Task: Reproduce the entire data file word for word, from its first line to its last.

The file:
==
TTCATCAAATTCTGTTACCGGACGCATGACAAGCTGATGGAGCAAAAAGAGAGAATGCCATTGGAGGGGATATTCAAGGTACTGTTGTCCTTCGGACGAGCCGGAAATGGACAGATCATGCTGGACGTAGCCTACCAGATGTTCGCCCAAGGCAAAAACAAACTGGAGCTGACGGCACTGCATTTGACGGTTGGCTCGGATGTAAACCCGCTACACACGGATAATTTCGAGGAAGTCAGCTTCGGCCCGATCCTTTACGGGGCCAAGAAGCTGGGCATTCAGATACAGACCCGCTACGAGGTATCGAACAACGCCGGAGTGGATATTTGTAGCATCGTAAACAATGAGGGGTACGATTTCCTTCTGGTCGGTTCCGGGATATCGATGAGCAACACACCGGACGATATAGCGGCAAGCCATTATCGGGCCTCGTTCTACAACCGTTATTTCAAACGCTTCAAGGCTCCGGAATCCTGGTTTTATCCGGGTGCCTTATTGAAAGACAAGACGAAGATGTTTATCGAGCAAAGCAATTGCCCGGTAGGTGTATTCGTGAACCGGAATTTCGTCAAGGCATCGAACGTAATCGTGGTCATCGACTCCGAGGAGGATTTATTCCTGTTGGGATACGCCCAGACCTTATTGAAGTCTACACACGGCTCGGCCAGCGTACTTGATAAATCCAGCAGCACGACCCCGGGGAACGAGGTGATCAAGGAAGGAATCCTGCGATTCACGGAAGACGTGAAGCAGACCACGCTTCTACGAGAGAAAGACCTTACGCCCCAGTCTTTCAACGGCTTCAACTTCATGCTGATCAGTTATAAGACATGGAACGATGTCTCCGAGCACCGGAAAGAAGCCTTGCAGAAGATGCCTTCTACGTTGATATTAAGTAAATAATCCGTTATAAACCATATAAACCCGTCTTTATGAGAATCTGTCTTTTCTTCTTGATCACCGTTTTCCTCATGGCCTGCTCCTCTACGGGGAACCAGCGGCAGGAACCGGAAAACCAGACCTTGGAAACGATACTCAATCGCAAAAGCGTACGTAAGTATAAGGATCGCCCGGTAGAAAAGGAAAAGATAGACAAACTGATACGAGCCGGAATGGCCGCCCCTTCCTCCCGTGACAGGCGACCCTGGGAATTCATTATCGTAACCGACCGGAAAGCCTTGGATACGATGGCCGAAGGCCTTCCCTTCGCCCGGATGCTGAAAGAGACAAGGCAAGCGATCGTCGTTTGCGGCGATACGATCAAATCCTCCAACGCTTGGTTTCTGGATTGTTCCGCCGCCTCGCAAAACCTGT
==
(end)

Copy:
TTCATCAAATTCTGTTACCGGACGCATGACAAGCTGATGGAGCAAAAAGAGAGAATGCCATTGGAGGGGATATTCAAGGTACTGTTGTCCTTCGGACGAGCCGGAAATGGACAGATCATGCTGGACGTAGCCTACCAGATGTTCGCCCAAGGCAAAAACAAACTGGAGCTGACGGCACTGCATTTGACGGTTGGCTCGGATGTAAACCCGCTACACACGGATAATTTCGAGGAAGTCAGCTTCGGCCCGATCCTTTACGGGGCCAAGAAGCTGGGCATTCAGATACAGACCCGCTACGAGGTATCGAACAACGCCGGAGTGGATATTTGTAGCATCGTAAACAATGAGGGGTACGATTTCCTTCTGGTCGGTTCCGGGATATCGATGAGCAACACACCGGACGATATAGCGGCAAGCCATTATCGGGCCTCGTTCTACAACCGTTATTTCAAACGCTTCAAGGCTCCGGAATCCTGGTTTTATCCGGGTGCCTTATTGAAAGACAAGACGAAGATGTTTATCGAGCAAAGCAATTGCCCGGTAGGTGTATTCGTGAACCGGAATTTCGTCAAGGCATCGAACGTAATCGTGGTCATCGACTCCGAGGAGGATTTATTCCTGTTGGGATACGCCCAGACCTTATTGAAGTCTACACACGGCTCGGCCAGCGTACTTGATAAATCCAGCAGCACGACCCCGGGGAACGAGGTGATCAAGGAAGGAATCCTGCGATTCACGGAAGACGTGAAGCAGACCACGCTTCTACGAGAGAAAGACCTTACGCCCCAGTCTTTCAACGGCTTCAACTTCATGCTGATCAGTTATAAGACATGGAACGATGTCTCCGAGCACCGGAAAGAAGCCTTGCAGAAGATGCCTTCTACGTTGATATTAAGTAAATAATCCGTTATAAACCATATAAACCCGTCTTTATGAGAATCTGTCTTTTCTTCTTGATCACCGTTTTCCTCATGGCCTGCTCCTCTACGGGGAACCAGCGGCAGGAACCGGAAAACCAGACCTTGGAAACGATACTCAATCGCAAAAGCGTACGTAAGTATAAGGATCGCCCGGTAGAAAAGGAAAAGATAGACAAACTGATACGAGCCGGAATGGCCGCCCCTTCCTCCCGTGACAGGCGACCCTGGGAATTCATTATCGTAACCGACCGGAAAGCCTTGGATACGATGGCCGAAGGCCTTCCCTTCGCCCGGATGCTGAAAGAGACAAGGCAAGCGATCGTCGTTTGCGGCGATACGATCAAATCCTCCAACGCTTGGTTTCTGGATTGTTCCGCCGCCTCGCAAAACCTGT